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Loaded For Bear. What Is The Right Pistol?


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#1 Coalman

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Posted 22 June 2010 - 11:00 AM

I grew up and have lived in the relatively bear free environment of seacoast NH all of my life. Most times if I ventured north or west into bear country it was to hunt so a side arm was never needed as I was carrying long arms.

Camp in Maine is a different story. The neighbors take their bird feeders down nightly due to black bears. The habitat around camp is prime real estate for bruins. I see more black bear sign every year.

I know I am safe. The statistics say so. But the statistics do not calm my own fear of meeting a black bear with cubs or a toothless hungry bruin as he or she emerge from their den.

I have been studying google earth and have found some awesome looking bogs around camp I'll like to test for brook trout. I just don't think my 22 Ruger Mach 1 is up for the charge of a bear, moose etc.

So I am in the market to purchase a handgun. Not to kill anything with but for the mental well being of cold steel on my hip or shoulder that would make any black bears "day".

I would like a semi auto. No revolvers. I am thinking around a 9 MM. Something light and easy to handle but with sufficient knock down power I may only need in my dreams.

How about you side arm guys out there. What would you suggest?
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#2 Rowdy Yates

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Posted 22 June 2010 - 12:41 PM

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#3 bonecollector34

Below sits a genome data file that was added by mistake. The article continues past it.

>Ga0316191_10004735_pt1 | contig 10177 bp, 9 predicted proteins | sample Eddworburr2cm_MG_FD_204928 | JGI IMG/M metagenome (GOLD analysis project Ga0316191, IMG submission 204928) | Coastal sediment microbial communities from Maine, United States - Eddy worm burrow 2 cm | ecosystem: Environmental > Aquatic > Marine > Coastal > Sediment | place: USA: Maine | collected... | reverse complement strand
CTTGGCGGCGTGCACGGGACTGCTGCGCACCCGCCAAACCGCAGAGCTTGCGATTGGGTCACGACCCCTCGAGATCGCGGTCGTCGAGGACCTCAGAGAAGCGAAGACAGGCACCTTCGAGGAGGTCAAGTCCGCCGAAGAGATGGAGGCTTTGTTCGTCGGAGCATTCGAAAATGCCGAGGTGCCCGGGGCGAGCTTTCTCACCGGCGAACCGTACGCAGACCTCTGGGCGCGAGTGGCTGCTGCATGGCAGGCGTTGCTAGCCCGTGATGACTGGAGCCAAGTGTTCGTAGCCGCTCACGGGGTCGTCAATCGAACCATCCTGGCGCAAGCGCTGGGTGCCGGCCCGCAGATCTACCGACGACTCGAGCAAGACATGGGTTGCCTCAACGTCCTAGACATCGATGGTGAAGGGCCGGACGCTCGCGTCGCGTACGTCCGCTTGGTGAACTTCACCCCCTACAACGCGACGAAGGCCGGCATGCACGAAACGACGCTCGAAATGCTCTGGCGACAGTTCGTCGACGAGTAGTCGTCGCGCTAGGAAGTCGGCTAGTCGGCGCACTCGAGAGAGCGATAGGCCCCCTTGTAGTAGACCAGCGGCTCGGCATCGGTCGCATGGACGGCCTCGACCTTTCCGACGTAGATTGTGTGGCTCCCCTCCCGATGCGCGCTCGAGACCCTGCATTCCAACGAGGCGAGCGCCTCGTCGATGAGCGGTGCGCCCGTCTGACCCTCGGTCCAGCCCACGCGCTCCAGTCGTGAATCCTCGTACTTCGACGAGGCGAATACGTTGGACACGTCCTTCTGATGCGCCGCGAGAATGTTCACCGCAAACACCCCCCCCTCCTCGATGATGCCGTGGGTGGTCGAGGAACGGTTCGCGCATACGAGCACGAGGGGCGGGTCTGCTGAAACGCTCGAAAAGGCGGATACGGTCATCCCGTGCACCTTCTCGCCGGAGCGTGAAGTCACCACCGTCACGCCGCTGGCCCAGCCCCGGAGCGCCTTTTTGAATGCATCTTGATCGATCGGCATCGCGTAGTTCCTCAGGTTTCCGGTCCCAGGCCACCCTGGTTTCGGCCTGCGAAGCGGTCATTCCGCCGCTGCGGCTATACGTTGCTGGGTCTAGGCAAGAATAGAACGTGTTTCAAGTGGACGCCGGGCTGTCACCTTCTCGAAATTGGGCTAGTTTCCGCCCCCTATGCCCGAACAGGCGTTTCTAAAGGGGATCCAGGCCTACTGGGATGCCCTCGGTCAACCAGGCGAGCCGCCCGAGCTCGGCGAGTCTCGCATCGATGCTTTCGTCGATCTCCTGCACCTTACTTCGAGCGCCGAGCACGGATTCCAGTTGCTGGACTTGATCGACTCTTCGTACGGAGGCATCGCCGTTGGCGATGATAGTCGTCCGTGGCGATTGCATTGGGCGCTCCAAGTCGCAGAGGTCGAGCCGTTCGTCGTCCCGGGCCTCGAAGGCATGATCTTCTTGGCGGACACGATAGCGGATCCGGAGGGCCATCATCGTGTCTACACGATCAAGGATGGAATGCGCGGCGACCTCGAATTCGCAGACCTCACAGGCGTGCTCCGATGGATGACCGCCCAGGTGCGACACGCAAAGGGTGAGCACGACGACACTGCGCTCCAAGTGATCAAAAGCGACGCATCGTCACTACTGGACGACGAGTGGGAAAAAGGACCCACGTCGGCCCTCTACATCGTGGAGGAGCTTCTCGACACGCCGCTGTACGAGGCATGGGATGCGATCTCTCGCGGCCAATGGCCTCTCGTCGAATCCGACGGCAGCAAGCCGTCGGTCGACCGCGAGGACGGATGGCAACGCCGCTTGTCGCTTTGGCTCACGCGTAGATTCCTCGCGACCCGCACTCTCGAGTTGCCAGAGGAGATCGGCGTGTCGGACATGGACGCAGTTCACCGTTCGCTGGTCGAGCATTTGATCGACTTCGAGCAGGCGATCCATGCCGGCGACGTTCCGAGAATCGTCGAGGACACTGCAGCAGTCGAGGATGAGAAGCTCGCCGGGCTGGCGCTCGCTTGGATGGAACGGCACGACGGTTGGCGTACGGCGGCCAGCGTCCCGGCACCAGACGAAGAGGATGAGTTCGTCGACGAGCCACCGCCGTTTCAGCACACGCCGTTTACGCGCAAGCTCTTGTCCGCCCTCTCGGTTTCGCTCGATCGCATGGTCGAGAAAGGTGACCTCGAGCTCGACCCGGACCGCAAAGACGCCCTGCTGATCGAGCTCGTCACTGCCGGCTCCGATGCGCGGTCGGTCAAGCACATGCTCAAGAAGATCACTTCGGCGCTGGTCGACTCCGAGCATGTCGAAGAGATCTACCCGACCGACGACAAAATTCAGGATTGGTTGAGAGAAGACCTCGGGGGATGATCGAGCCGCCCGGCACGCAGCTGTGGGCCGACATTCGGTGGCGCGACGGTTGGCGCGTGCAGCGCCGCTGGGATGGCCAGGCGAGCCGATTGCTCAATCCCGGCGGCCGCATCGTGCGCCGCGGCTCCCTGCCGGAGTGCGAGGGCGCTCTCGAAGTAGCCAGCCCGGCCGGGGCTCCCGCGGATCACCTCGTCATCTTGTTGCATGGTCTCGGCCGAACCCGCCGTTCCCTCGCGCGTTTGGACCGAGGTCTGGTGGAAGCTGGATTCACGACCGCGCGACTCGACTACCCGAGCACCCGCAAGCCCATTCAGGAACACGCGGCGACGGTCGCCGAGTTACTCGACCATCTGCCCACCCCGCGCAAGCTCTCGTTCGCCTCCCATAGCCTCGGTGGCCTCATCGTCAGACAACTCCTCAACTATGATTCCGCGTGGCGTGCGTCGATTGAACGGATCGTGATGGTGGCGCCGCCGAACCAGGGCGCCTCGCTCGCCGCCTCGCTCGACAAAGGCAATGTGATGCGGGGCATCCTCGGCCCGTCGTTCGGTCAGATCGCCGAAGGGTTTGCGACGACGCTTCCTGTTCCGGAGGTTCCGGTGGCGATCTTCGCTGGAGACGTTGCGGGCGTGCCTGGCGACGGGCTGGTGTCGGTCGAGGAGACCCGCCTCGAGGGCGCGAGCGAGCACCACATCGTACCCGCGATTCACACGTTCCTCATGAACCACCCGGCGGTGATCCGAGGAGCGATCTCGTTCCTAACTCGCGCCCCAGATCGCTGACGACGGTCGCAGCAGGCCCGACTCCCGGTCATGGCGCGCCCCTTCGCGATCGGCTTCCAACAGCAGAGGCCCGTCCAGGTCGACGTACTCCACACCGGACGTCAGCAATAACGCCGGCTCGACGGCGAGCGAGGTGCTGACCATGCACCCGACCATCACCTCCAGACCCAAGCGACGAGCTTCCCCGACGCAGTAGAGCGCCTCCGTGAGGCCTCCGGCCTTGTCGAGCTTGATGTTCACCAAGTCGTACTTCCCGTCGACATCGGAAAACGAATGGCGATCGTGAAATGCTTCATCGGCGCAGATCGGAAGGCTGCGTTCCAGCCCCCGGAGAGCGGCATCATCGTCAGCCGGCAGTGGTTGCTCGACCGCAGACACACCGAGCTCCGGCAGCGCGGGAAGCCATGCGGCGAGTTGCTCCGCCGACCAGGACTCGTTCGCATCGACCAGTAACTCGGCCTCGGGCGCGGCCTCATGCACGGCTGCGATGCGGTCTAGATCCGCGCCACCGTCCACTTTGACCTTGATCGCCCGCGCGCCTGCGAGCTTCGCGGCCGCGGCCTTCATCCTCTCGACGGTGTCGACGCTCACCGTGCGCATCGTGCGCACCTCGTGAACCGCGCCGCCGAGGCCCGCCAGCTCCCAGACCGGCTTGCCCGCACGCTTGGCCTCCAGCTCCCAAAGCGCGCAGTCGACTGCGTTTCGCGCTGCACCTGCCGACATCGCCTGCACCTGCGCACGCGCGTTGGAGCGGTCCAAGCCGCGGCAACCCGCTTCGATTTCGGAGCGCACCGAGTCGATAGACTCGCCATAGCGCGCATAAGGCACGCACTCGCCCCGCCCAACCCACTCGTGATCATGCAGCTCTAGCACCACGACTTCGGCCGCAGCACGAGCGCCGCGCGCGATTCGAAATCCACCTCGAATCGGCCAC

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Posted 22 June 2010 - 03:06 PM

Regardless you want it short nosed like a 2" barrel and holstered to your chest if there is a real worry about what your describing.

The attacking animal would have to be dealt with in close range and most likely with hands on or near chest. A hip holstered gun during a bear or mtn lion attack might as well be in a locked car, your not gonna remove your hands from your face and neck to reach for it.

If he is not shot in close distance then you had time to remove yourself and will be dealing with the State DNR or even feds.

I spend a lot of time in black bear, grizzly and lion country. prevention is your best bet, just stay away from them and make sure they know your there.

I carry a snub 2" 45 revolver, btw never left my holster. A revolver is IMO a much better protection gun. Just point and shot, they do not jam at weird lying angles nor stovepipe.

fft

Edited by bonecollector34, 22 June 2010 - 03:06 PM.


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#4 Coalman

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Posted 22 June 2010 - 03:17 PM

2" snub 45 cal.

What make and model would you recommend?
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#5 Phil

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Posted 22 June 2010 - 03:45 PM

I agree entirely with Marty on this one. I enjoy shooting Seth's XD in 9mm but am not impressed with that cal. as having enough stopping power. Give me a short barreled revolver if a situation like you described ever arose.
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#6 REDGREEN

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Posted 22 June 2010 - 03:52 PM

http://www.smith-wes...51_757751_image

Check out this webpage, and you might find something that you like. An 8 shot 357 loaded to the gills might be an option.

#7 mudduck

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Posted 22 June 2010 - 04:05 PM